When the strand 19 was conveyed into the quench apparatus 12, selected portions of the strands were quenched by a plurality of intense sprays of water and air combined into an air mist applied by clusters of top spray nozzles 31 and bottom spray nozzles 24. (Air mist tends to be more efficient than water to quench steel.) As a result of the quench, the steel was rapidly cooled from its pre-quench start temperature to a suitable completion temperature so that the steel's microstructure was changed from austenite to one or more suitable microconstituents, such as ferrite or pearlite. Effecting a surface quench to a suitable depth, then reheating the steel in a reheat furnace 29 downstream of the severing apparatus 25, reduced or prevented altogether the occurrence of the surface defects in the steel product. Suitable transformed microstructures include pearlite, bainite, martensite and ferrite, or some combination of two or more of these.

The preferred start temperature was at or above the steel's transformation start temperature and the suitable completion temperature was at or below the steel's transformation completion temperature. Quenching from a start temperature below the transformation start temperature and above the transformation completion temperature was in some cases acceptable but not preferred, as quenching in this temperature range provided some but not as much reduction in the occurrence of surface defects as quenching from a temperature above the transformation start temperature.

The steel transformation start and completion temperatures depended on the type of steel that is cast and the cooling rate. Most types of steel cast in a conventional continuous casting mill were deemed suitable for water quenching; for example, typical plain carbon steels suitable for quenching included steels having 0.03-0.2% carbon content. The cooling rate of a steel product was not constant throughout its body; cooling rates differ at different depths beneath the product surface. Different cooling rates transformed austenite to different combinations of transformation products; as the steel's cooling rate varied with strand depth, the transformed microstructure differed with strand depth. A minimum transformed depth of about ½ to ¾ inch was deemed to satisfactorily reduce the occurrence of surface defects.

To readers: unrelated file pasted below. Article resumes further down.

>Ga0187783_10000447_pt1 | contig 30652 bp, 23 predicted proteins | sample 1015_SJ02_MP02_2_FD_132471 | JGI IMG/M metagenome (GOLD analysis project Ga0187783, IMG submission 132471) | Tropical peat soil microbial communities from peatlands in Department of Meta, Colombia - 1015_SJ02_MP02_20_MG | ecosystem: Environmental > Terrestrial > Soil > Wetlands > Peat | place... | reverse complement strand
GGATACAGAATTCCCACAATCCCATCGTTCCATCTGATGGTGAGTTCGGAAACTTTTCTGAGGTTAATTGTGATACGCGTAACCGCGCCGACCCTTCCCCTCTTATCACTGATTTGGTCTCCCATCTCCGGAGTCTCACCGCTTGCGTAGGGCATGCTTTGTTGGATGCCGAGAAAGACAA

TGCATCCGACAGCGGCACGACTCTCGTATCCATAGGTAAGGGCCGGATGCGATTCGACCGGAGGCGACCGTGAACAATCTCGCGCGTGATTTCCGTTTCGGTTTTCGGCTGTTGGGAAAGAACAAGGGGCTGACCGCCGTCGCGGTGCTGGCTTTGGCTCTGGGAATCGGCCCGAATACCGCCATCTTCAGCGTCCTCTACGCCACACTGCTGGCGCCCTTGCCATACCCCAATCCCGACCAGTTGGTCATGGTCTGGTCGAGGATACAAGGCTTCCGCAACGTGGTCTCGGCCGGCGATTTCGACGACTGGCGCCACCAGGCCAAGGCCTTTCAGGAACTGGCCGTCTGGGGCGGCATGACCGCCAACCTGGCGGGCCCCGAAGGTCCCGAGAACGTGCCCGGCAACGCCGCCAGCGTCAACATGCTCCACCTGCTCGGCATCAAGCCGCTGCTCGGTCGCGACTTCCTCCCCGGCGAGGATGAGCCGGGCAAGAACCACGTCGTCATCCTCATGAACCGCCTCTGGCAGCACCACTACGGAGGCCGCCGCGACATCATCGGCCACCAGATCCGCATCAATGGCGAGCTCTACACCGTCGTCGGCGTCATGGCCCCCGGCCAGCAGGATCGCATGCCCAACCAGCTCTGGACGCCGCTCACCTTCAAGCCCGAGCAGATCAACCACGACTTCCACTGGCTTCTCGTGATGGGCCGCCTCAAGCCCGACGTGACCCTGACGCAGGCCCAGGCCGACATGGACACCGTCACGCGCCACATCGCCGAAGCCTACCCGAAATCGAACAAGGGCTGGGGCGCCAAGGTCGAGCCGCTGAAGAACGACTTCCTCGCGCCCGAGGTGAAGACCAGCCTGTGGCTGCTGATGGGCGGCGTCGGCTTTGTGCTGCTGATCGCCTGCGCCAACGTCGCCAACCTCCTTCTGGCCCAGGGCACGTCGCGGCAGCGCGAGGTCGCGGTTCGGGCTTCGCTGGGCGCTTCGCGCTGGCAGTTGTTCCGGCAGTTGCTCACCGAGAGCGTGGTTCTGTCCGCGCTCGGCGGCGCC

The spray nozzle clusters 31, 24 were respectively arranged into a top array 26 and a bottom array 28, wherein each array 26, 28 applied cooling spray to an associated top and bottom surface of the strand 19. Each array 26, 28 was longitudinally aligned and had a series of longitudinal banks 26, 28 arrayed in parallel so as to provide spray coverage to the entirety of the top and bottom surfaces of a maximum-width strand 19.

The appropriate proportions of cooling fluid that was deemed appropriate to be applied respectively to the top and bottom surfaces so that both surfaces were quenched to the same depth were said to be empirically determined by removing test portions of the quenched strand and examining their cross-section. The appropriate proportion could then be programmed into a control system for the quench so that subsequently quenched portions of the strand would be quenched to the required depth.

Referring back to FIG. 1, after the strand 19 had been quenched by the sprays of the quench apparatus 12, the strand 19 exited the quench apparatus 12 and was severed into slabs by the severing apparatus 25. The slabs were then conveyed into the reheat furnace 29, where the quenched portions of the slab were reheated to a temperature at least or above the steel's transformation start temperature, thereby re-transforming the transformed microstructure into austenite. In practice, the slabs were heated beyond the transformation start temperature, to provide a suitable temperature for controlled downstream rolling. It had been found that the austenite formed by this combination of quenching and reheating tended to have a finer grain size than austenite grains of a steel product that had not been quenched before reheating. It had further been found that formation of finer grains of austenite were associated with the reduction in the occurrence of defects in the surface of the eventual steel product.